Such was the variant actions with the flesh, the bodies, of the victims of these sacrifices. Now all these actions, the one as well as the other, signified the complete removal (symbolically) of guilt and thus the completeness of the reconciliation. But of all these actions, the one that spoke loudest was that of sending into the wilderness the live goat, laden with the expiated guilt of the whole congregation. It was especially by this action that the Lord declared unto His believing people that He cast all their sins into the deep sea.
The action with the fat was the same for both sacrifices. It was placed upon the altar and burnt with fire. In its state of burning it betokened the wholehearted and perfect devotion to God on the part of Christ and His people.
Then, finally, there was the ceremony of the imposition of hands—a ceremony that formed a part of the ritual of all the sacrifices by blood and that betokened, as has fully been explained, the transference of guilt from the offender to his innocent substitute. But in connection with no sacrifice was this ceremony so expressive as when performed in connection with the great atonement; for then it was supplemented by the high priest’s confessing over the victim all the iniquities of the children of Israel and all their transgressions in all their sins.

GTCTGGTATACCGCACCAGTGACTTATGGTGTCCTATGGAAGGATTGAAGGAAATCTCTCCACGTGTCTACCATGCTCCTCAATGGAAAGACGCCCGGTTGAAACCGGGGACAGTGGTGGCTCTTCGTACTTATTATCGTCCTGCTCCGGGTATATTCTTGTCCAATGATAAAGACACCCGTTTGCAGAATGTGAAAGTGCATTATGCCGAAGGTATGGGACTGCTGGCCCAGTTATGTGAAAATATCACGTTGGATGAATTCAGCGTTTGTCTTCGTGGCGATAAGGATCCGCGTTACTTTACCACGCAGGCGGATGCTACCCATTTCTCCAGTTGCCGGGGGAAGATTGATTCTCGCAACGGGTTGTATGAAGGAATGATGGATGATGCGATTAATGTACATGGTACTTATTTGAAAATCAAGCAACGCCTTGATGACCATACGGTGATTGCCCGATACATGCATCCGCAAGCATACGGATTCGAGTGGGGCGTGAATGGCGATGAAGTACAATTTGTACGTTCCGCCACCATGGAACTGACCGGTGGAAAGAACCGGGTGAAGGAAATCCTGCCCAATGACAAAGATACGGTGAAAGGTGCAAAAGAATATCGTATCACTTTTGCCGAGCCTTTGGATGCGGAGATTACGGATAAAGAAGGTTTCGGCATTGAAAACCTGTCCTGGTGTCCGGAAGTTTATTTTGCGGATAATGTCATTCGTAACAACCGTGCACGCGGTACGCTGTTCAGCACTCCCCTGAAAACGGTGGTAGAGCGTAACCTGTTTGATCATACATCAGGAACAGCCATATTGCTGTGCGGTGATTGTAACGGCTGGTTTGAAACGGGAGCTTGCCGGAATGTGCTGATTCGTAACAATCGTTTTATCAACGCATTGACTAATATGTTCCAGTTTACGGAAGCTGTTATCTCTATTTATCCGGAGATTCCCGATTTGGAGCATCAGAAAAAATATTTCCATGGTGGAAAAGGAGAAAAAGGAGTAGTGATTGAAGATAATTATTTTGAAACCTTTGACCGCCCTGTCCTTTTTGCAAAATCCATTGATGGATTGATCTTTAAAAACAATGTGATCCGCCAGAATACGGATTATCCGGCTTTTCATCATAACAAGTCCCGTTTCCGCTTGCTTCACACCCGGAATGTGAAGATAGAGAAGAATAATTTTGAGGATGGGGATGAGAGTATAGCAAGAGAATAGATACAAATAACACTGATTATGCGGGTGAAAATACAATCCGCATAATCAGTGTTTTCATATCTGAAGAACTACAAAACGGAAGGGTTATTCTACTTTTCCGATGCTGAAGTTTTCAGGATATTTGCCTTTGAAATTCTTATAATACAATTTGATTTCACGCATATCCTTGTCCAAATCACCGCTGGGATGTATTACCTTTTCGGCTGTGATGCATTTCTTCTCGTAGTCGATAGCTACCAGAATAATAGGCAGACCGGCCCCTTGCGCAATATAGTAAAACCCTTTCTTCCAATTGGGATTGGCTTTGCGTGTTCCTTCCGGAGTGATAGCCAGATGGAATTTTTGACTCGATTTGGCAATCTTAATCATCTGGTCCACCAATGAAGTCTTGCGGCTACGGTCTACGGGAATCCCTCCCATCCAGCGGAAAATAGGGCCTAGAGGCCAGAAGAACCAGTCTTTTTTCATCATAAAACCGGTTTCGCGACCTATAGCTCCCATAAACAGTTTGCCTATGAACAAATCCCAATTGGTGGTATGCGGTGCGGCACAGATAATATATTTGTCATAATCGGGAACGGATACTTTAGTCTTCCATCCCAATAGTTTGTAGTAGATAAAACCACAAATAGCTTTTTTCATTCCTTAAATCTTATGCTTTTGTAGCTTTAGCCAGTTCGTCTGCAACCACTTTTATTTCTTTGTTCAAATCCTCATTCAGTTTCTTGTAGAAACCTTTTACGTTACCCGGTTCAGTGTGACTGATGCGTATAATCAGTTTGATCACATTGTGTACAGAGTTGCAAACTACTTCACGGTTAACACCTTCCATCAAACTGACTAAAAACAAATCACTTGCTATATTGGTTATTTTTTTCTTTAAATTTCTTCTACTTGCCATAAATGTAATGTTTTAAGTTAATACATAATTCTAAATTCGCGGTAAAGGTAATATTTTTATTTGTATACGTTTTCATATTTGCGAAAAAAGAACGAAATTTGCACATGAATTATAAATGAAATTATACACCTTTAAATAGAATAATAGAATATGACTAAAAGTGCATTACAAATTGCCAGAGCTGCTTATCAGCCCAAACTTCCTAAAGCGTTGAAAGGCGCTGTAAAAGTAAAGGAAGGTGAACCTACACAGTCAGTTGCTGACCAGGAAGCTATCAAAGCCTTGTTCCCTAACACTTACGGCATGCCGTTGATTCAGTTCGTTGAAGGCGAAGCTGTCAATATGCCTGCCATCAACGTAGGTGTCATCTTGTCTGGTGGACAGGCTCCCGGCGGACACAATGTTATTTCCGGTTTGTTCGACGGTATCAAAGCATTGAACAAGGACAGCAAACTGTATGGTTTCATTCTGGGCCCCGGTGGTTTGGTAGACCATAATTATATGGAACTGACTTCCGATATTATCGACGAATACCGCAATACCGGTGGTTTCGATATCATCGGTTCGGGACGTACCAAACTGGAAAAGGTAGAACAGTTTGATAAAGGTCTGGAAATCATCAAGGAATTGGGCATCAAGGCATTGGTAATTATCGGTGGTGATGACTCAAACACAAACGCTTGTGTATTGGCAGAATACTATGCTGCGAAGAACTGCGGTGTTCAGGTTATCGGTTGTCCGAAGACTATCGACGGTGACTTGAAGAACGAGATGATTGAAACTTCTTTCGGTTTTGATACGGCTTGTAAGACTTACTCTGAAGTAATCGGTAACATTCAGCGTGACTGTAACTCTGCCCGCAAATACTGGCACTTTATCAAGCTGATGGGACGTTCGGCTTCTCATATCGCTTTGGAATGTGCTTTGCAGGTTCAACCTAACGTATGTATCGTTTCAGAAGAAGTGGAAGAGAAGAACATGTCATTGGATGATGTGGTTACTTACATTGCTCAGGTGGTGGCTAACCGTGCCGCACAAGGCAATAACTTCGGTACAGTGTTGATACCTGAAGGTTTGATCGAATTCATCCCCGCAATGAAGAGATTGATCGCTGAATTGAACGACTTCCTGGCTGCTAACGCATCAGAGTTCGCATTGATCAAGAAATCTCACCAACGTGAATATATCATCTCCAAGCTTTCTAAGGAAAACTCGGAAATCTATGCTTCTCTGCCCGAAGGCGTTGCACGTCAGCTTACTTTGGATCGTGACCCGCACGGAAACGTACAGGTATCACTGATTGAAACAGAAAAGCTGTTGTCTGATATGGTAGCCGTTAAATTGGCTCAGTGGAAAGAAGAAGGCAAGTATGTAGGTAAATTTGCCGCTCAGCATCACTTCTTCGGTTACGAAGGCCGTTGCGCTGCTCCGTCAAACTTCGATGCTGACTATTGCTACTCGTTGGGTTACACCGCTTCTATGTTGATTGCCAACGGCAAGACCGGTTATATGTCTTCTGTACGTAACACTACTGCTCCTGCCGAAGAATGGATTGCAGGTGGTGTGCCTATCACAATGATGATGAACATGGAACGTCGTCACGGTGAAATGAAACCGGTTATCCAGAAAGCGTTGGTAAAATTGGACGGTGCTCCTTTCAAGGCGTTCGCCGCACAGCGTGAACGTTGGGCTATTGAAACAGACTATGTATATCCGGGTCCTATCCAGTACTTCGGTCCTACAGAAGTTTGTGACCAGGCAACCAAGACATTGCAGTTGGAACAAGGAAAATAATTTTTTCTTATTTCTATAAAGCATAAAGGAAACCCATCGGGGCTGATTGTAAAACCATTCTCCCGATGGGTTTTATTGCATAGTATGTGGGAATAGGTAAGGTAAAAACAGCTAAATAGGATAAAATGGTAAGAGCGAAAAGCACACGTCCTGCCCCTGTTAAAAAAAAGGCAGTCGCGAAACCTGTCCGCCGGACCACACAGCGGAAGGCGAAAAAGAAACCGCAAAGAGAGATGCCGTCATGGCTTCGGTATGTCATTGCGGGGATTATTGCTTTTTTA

With these comparisons before our mind, it is plain that the institution of the great sacrifice gave to the truth of the gospel an expression fuller and clearer than that given to it by the other sacrifices. More must be said. On account of the connection of this sacrifice with the holiest place, it could and did serve the Spirit as an instrument for signifying things that could but vaguely be suggested by the others. Into the holiest “went the high priest alone once every year, not without blood, which he offered for himself, and for the errors of the people: the Holy Ghost thus signifying, that the way into the holiest of all was not yet made manifest, while as the first tabernacle was yet standing.” This scripture (Heb. 9:8) is of the greatest importance for our subject. It sets forth the real purpose and design of the great sacrifice in particular and thus of Israel’s entire typical-symbolical service in general.